The only option

Prime Minister Girija Prasad Koirala has urged all the 25 political parties elected to the Constituent Assembly to forget past bitterness and misunderstanding to draft a democratic constitution in line with the aspirations of the martyrs and the Nepalis. On Saturday, he was hosting a tea party in honour of the top leaders of these parties. The PM also spoke of starting fresh consultations with the leaders of all the elected parties to reach a consensus before the CA meets for the first time. After the poll results had become clear, Koirala had in a message to the nation stressed political understanding and agreement to guide governance in the days ahead. On Friday, the top leaders of six of the SPA constituents agreed to hold the first CA meeting on one of the four days (May 25-28). Koirala’s pursuit of consensus reflects the spirit of the Comprehensive Peace Agreement and the Interim Constitution, as well as the pre-election understanding reached by the three major political parties.

However, allegations are being levelled at him for his ‘unwillingness’ to clear the way for a new government. Koirala, who had announced not long ago that he would take rest from politics once the CA polls were held, is being criticised for his ‘keen desire’ to become the first president of Nepal. On Saturday, for example, Maoist politburo member Dr Baburam Bhattarai threatened street protests if Koirala did not resign to head a caretaker government. Reports tell of pressure on Koirala not to resign, including that from within his own party, but this will not do credit to the Congress, or to the personal image of Koirala himself. But he may be expected to resign only after the parties reach an understanding on government formation. But that is being interpreted as a desire to link resignation to a ‘favourable political deal’.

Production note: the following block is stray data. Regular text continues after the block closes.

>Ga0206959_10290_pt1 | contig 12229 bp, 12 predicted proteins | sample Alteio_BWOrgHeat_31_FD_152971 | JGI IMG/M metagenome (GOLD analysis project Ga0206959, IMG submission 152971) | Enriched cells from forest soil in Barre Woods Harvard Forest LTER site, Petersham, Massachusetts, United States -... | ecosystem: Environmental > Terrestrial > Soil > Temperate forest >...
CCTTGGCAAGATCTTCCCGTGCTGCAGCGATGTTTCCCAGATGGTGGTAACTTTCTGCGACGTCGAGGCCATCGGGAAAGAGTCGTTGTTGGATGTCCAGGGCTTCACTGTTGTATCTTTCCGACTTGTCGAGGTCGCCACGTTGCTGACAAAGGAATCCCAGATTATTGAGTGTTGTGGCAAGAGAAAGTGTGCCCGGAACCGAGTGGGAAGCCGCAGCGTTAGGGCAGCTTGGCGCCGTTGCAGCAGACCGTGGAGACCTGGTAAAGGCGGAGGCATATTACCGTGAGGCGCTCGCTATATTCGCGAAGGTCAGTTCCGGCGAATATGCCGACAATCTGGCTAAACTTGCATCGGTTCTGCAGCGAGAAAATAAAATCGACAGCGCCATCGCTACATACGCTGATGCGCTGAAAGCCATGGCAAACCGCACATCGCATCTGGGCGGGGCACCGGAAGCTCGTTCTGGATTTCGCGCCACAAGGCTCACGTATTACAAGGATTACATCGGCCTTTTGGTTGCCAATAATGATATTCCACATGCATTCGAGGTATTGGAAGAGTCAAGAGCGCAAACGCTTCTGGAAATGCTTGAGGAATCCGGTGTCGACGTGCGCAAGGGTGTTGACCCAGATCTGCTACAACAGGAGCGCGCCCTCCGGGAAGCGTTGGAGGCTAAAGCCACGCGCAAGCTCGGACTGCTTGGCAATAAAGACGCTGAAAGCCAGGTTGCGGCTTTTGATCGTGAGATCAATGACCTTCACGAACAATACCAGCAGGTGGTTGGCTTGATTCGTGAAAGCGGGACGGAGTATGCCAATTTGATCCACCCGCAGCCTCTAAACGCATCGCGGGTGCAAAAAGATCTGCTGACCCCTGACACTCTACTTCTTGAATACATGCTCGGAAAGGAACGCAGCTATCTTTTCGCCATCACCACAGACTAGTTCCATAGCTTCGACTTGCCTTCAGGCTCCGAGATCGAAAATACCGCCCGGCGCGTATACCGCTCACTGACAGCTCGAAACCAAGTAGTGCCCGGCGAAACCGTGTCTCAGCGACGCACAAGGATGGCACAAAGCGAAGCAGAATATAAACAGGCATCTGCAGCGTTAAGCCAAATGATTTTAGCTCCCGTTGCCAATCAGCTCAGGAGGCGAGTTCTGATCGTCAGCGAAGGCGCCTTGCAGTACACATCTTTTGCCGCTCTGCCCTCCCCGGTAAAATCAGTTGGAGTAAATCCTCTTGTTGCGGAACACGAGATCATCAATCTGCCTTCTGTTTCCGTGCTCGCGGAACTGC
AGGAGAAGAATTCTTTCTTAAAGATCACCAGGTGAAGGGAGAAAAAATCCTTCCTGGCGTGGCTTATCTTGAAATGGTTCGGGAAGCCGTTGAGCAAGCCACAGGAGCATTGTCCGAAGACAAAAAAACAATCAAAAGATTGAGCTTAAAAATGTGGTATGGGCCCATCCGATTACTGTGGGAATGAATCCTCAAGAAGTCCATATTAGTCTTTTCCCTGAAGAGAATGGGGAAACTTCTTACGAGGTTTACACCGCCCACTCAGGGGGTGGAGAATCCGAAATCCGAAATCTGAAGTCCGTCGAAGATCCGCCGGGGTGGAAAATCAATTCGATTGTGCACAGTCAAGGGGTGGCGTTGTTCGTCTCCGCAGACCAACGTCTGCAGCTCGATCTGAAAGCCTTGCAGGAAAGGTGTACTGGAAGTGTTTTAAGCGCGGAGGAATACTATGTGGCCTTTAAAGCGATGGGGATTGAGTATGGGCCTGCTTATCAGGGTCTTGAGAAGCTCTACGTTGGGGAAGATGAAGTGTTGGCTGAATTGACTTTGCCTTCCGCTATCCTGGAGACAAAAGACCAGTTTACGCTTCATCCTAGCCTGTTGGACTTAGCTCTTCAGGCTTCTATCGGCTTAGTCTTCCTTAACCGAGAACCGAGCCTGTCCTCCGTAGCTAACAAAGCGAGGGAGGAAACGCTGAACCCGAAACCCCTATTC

That a person of Koirala’s age and stature is facing such an accusation is not an encouraging sign. This interim government will have to go, and a new consensus one should be formed doing justice to the political parties’ relative position in the CA. Needless speculation would not be making the rounds now, had Koirala been able to reassure the public adequately, as is the practice after the electoral defeat of one’s party, that he would not stand in the way. As the role of the CA, and of the next government, is clear, no political party should lay down any extraneous conditions for its participation in the government. The central working committee of the NC and the central committee of the CPN-UML are yet to decide on whether these parties will join the next government. But they are under an obligation to become part of the coalition. It is another matter that the voters have made neither of them the largest party in the CA. Stung by this fact, many NC and UML central leaders are taking these positions - to take part with fulfilment of certain pre-conditions or not at all. But amid all this, the parties are in consultation over power sharing and other matters. Neither the CPN-Maoist nor the other SPA partners have an alternative to working together to make the peace process complete and successful.